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30 St. Louis U.L.J. 275 (1986)


In the wake of Everson v. Board of Education, the Supreme Court has enforced a scheme of privatizing religion. However, this privatization scheme is met with criticism. One such criticism is this Article’s proposition that this scheme destroys religious consciousness in order to stymie religious factions. Through an examination of the normative view of privatization and its application to recent cases, the Author argues that hostility to religious consciousness is the denial of religious liberty as it reduces religion from an objective truth to a subjective preference.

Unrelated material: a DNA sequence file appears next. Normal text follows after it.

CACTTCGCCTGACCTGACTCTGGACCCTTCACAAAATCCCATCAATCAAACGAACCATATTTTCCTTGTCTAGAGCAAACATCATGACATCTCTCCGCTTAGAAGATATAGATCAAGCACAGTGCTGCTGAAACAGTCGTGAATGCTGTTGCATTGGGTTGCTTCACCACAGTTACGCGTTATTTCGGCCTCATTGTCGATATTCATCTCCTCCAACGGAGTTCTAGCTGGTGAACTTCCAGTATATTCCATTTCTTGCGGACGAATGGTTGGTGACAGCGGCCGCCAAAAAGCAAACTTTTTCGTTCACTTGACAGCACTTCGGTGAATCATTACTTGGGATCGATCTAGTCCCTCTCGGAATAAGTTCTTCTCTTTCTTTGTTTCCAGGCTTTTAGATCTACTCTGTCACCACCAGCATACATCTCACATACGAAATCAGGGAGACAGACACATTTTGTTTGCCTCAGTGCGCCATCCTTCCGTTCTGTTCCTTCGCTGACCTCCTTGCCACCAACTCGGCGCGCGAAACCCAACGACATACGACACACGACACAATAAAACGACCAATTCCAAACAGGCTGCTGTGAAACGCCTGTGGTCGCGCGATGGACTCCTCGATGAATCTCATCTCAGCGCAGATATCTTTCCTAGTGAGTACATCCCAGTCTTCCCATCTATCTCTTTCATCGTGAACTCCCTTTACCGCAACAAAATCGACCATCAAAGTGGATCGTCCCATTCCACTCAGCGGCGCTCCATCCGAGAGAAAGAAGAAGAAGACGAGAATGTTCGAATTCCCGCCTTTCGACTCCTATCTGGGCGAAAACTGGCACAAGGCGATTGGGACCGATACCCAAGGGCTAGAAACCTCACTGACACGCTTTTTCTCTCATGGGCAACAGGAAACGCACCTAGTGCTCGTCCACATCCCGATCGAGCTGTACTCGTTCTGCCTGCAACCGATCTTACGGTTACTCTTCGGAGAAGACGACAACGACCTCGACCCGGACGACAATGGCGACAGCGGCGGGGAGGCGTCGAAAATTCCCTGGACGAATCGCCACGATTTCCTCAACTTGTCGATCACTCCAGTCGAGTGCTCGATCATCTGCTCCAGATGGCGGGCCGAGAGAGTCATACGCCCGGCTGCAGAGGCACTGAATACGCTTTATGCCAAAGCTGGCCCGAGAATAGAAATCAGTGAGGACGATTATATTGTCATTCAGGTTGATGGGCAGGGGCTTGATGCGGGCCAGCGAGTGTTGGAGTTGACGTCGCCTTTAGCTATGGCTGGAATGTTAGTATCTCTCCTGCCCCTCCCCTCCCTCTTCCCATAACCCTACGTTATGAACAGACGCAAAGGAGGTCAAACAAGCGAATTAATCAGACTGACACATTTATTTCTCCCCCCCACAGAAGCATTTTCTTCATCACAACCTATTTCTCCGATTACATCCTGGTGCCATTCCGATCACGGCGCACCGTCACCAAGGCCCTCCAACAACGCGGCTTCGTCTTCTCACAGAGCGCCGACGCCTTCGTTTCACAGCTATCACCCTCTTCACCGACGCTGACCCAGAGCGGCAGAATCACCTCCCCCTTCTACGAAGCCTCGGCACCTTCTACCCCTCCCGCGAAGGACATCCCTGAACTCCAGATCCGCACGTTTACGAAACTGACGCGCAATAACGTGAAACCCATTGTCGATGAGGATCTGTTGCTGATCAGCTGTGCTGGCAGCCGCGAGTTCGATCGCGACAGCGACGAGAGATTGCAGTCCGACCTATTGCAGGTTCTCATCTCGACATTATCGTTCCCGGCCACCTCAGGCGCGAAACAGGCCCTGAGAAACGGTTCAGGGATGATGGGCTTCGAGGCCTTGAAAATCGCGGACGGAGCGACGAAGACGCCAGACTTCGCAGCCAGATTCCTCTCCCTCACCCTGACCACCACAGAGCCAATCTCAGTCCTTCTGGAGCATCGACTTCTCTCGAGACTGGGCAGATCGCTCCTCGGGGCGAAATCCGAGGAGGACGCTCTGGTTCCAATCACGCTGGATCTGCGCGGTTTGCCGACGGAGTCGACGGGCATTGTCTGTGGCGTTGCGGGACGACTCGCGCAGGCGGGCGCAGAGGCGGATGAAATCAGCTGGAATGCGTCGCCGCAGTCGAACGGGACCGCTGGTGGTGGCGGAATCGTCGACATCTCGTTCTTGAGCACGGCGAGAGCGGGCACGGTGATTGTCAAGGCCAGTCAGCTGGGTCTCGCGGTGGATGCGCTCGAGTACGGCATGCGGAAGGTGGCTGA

Reprinted with permission of the St. Louis University Law Journal © 1986 St. Louis University School of Law, St. Louis, Missouri.

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